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Reconciling Humility and Self-Worth in the Age of Ego

Reconciling Humility and Self-Worth in the Age of Ego

by Renee Long August 07, 2018 2 Comments

The light you will gather and spread in this world is uniquely tinted, and if you choose not to shine this light, in the words of the great Martha Graham, it would be lost to all of us. You are a child of creation. Shine what you have, and be brave.

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Mystery and Familiarity in Arches National Park

Mystery and Familiarity in Arches National Park

by Guest Blogger August 02, 2018 3 Comments

While entering Arches National Park, it is near impossible to stand beneath these natural rock formations and still be worried by the generalities of life. Life, as you have known it, is suddenly on pause. Your life transitions into snapshots as you wander the land in awe, feigning focus on putting one foot in front of the other while your eyes are bound to the monoliths that breach the sky.

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The Writing Impulse

The Writing Impulse

by Catherine Hervey July 31, 2018 6 Comments

I find I write a lot of stuff like this. Moments of humiliation, large and small. Attacks against which we are incapable of defending ourselves, for whatever reason. And here’s why: once they’re written down, they’re different. I’ve gotten addicted to the alchemy of writing, where those moments of pain and humiliation become beautiful and useful.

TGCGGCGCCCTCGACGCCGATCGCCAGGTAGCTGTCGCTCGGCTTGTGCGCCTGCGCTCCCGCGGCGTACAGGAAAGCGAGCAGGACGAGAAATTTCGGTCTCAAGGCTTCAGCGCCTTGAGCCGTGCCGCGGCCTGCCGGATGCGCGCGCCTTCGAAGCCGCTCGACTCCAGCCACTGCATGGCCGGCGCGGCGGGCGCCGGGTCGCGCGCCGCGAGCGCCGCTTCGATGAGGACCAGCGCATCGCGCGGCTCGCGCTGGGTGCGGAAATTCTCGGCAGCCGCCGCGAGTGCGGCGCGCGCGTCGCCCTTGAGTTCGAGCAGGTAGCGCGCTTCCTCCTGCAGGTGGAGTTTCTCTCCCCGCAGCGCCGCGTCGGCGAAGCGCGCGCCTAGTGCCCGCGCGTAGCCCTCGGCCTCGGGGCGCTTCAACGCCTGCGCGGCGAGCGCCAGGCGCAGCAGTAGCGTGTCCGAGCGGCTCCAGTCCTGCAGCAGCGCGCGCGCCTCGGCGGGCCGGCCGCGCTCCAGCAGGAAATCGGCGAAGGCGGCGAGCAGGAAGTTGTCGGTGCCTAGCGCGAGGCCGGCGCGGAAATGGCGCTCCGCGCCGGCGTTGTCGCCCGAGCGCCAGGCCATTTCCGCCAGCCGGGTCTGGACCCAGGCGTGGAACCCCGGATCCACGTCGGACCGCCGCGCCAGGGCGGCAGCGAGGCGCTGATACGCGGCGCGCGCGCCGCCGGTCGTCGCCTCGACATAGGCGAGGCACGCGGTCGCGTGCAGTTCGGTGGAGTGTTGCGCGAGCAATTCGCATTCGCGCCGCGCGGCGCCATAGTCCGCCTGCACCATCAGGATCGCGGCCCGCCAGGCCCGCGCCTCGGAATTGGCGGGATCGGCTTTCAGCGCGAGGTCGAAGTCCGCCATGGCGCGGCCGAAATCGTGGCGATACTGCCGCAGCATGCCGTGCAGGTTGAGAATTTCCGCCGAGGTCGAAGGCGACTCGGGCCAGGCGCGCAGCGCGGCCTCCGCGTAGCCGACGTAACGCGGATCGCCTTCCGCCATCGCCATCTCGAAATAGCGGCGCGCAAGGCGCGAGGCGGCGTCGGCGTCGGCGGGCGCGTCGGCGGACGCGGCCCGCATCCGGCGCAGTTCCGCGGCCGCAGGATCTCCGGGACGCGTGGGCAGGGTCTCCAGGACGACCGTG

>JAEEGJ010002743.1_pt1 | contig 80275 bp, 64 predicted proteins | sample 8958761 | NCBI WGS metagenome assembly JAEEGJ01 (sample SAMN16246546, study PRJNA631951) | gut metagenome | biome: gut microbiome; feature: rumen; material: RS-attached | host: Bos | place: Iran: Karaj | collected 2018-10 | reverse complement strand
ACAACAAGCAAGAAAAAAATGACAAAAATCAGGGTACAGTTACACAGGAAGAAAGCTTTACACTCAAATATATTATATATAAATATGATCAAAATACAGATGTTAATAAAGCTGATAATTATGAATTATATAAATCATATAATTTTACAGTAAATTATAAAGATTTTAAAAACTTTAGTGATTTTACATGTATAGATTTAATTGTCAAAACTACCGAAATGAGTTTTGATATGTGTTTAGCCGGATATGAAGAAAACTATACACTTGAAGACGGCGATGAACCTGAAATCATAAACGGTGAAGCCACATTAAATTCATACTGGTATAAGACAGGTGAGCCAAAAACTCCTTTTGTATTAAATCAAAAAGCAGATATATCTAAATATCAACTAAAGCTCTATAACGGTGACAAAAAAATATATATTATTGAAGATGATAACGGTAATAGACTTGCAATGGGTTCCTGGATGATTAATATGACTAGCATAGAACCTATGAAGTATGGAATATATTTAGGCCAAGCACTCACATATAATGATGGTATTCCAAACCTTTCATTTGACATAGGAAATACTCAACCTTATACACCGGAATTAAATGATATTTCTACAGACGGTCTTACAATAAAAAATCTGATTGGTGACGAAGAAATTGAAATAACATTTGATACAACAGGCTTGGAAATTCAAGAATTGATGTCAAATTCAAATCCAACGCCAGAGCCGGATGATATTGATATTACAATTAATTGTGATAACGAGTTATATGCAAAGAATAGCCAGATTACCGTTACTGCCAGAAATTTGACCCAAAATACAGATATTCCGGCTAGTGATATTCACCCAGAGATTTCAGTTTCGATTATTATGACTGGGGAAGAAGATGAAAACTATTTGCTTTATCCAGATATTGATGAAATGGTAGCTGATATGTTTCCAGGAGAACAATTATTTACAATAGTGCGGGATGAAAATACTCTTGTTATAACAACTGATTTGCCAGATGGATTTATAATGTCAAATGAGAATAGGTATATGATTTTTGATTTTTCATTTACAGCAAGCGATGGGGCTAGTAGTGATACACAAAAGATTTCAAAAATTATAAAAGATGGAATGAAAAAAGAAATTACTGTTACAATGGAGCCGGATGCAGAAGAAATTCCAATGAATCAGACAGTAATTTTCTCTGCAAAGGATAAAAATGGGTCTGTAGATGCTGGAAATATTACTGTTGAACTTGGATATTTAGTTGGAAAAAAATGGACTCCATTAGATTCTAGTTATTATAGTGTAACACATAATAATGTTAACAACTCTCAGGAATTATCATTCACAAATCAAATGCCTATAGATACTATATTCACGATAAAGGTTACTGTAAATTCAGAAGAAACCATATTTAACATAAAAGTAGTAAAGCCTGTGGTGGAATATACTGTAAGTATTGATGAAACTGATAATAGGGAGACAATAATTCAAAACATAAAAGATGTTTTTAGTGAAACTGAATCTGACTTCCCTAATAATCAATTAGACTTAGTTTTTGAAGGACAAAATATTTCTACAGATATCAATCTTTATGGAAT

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The Worst Dog That Ever Dogged

The Worst Dog That Ever Dogged

by Guest Blogger July 26, 2018 1 Comment

 I grieve and yet I celebrate. My heart breaks and is stitched back together with the semi-toothless grin of a 5-year-old. I ache and yet I rejoice at all the gifts of the past 12 years, of who my family has become in that time.

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The Meaning is in the Waiting

The Meaning is in the Waiting

by Aaron Brown July 24, 2018 9 Comments

I’ve always thought of waiting as a passive thing. As a sign of inefficiency, uselessness, the lack of any sense of calling or progress....But what if waiting is a space we are led into, difficult as it might be? What if waiting is a lens, through which we actively engage with the world? 

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Finding a Vocabulary of the Heart: What Poetry Has Taught Me about Prayer

Finding a Vocabulary of the Heart: What Poetry Has Taught Me about Prayer

by Guest Blogger July 19, 2018 2 Comments

So if poetry, like all other art, is an aesthetic statement, how can it also be prayer?...All I know is that when I began to pen my laments, not only did the poems emerge as prayers, but these prayers were wilder, more daring, and more honest than any prayer I might have fumbled through on my knees.